This story is by Desmond Keefe III and was part of our 2020 Summer Writing Contest. You can find all the writing contest stories here.
I was jogging down the side of the road, there were no sidewalks, so I was running on the uneven grass between the gated residences and the busy street. I saw the Jitney going the other way and knew I would have to hurry to catch it. I was in a suit and tie and carrying laptop in my shoulder bag. It was Monday at 7:20am and it was already ninety degrees. I had gotten out of the shower less than an hour ago and was already sweating, and my shirt was drenched.
I arrived the bus stop and wiped my brow. It was over twenty minutes before the jitney arrived, hurry up and wait, this would become a way of life in the Bahamas. Stepping onto the jitney was like walking into a cultural twilight zone. Bob Marley was singing from the speakers,
“…don’t worry, ‘bout a thing, cus every little thing is gonna’ be all right…”
The air conditioning was blasting, and the jitney was half full with; school children in parochial uniforms with starched white shirts and plaid skirts, women on their way to housekeeping jobs, and gentleman on their way to landscaping and maintenance jobs. Bahamians are a very formal people and when the jitney stopped for pickups, the new arrival would stand in the doorway and bow and say, “good morning” to everyone onboard to which, everyone would return the greeting. Riders were tapping their feet and nodding their heads to the beat of Mr. Marley.
Traveling along West Bay Street gave a perfect view of the ocean and beaches, which was spectacular. This is certainly where the phrase “It’s Better in the Bahamas” comes from. The blue-green ocean was sparkling as the morning sun reflected on the waves, there was the occasional yacht in the distance on its way to Paradise Island to dock alongside the other $50 million yachts.
We turned left onto Nassau street right after Junkanoo Beach and the scenery changed drastically. Potholes the size of Lake Okeechobee were everywhere and impossible to navigate around. “Potcakes” (Stray dogs) loitered on the sidewalks, they might be strays, but they were the smartest dogs I have ever known. The name comes from the leftover scraps they are fed from the cooking pots. Condemned buildings on every corner and shanty towns, which had no running water or electricity, were a common residence for the less fortunate.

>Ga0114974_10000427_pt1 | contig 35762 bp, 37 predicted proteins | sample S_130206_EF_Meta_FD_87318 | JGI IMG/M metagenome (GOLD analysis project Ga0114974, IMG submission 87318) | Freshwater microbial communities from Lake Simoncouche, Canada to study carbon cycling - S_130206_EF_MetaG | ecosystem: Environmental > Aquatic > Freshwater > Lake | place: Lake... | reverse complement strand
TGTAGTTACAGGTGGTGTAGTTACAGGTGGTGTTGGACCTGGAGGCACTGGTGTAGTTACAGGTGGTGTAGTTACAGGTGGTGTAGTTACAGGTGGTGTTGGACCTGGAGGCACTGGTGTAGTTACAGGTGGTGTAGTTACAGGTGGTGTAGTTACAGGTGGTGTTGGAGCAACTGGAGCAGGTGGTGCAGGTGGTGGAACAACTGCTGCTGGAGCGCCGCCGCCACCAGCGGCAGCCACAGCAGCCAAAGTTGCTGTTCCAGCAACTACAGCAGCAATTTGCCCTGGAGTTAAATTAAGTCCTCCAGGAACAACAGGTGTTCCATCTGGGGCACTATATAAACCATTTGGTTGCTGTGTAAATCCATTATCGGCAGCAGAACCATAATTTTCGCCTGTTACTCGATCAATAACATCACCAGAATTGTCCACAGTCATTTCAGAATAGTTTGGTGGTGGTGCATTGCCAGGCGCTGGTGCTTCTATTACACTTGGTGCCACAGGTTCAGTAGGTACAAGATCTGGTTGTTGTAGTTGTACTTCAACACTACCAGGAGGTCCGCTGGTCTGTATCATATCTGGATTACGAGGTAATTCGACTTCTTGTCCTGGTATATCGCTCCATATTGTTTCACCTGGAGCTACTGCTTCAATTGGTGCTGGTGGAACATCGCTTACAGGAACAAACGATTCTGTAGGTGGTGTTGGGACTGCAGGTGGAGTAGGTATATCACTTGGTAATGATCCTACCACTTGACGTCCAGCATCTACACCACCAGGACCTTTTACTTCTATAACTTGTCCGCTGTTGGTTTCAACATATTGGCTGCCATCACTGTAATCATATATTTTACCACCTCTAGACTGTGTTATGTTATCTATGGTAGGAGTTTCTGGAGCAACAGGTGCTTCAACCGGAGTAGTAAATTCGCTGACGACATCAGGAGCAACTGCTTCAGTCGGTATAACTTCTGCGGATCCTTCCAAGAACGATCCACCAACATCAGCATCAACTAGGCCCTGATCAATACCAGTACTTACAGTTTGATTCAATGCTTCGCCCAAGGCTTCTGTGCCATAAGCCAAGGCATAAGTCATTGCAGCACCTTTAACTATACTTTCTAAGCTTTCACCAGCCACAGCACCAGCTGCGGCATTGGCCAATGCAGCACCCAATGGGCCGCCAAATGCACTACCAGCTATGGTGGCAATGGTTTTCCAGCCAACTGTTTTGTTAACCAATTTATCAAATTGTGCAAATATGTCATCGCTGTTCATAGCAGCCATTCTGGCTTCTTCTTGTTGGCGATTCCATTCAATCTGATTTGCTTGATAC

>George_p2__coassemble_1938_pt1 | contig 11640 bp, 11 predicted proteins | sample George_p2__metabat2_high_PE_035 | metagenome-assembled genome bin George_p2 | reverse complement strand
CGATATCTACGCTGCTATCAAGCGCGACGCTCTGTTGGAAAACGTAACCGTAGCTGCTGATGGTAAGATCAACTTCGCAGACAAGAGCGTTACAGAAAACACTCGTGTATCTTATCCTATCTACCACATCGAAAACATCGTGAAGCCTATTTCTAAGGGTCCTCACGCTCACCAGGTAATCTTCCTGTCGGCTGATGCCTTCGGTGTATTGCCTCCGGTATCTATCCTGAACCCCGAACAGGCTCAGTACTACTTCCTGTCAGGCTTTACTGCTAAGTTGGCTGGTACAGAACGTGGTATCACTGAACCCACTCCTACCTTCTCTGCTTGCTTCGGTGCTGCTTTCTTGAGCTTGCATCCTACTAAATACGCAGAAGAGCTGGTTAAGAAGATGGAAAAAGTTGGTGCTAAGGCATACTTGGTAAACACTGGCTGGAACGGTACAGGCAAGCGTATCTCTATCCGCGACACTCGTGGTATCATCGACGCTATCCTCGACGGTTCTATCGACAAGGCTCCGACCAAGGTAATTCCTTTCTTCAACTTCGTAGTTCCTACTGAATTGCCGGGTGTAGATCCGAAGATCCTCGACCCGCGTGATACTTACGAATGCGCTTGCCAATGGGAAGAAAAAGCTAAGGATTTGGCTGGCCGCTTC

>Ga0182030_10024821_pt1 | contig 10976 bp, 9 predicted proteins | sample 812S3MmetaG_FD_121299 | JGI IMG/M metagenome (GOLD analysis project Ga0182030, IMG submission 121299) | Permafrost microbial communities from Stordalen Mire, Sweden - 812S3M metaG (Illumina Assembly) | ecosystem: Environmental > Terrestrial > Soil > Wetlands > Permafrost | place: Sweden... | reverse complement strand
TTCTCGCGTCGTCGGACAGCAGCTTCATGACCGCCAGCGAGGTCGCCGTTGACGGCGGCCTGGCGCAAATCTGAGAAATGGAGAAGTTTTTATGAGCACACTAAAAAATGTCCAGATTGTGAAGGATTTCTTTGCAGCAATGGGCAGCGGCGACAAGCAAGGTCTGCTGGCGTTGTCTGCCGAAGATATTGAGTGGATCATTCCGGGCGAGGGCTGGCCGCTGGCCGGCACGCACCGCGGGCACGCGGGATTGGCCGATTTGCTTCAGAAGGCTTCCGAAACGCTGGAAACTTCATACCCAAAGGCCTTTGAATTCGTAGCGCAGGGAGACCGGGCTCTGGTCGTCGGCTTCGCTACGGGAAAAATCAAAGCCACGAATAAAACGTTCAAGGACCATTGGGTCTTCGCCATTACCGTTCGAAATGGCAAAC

It was my first day at the university and I wanted to be on time. My fiancé and I had arrived in Nassau three days ago, this was not really the first day, that happened the day after we had arrived with Caliente our very large and very unfriendly cat. It was a journey that could have been much better what with, an unexpected round trip ticket purchase due to not being able to produce the work visa (these were to be processed upon arrival), being guided to the wrong terminal and nearly missing the connecting flight, sitting on the tarmac delayed due to someone on the flight forgetting their passport (seriously) once we boarded, and finally, having no one there at our new townhouse to let us in for two hours while we waited in the courtyard, hurry up and wait.
The first day was an orientation and meet and greet. The Provost, Dr. Linda Davis was a very tall and athletic Bahamian woman, attractive and imposing at the same time. On our way to meet the President she informed me that “the president really likes being president” this was in response to my question as to how to address him. “President-Doctor Smith will win you good points from him.” I took her advice, which got me an impressed smile and a sideways glace at the provost. I got the impression that the provost would be a confidant and comrade, I learned later this was the wrong impression.
Bahamians are very formal and use titles for everyone. If you have a doctorate, then you are always Dr. Smith. If you do not, then you are Mr. Stevens, always.
My next step was to have lunch with the Dean, Ms. Remelda Moxie. She was to become my nemesis, if there was anything, she could do to impede my progress or throw me under the bus she would do swiftly and with glee. At one point while in her office she stated to me,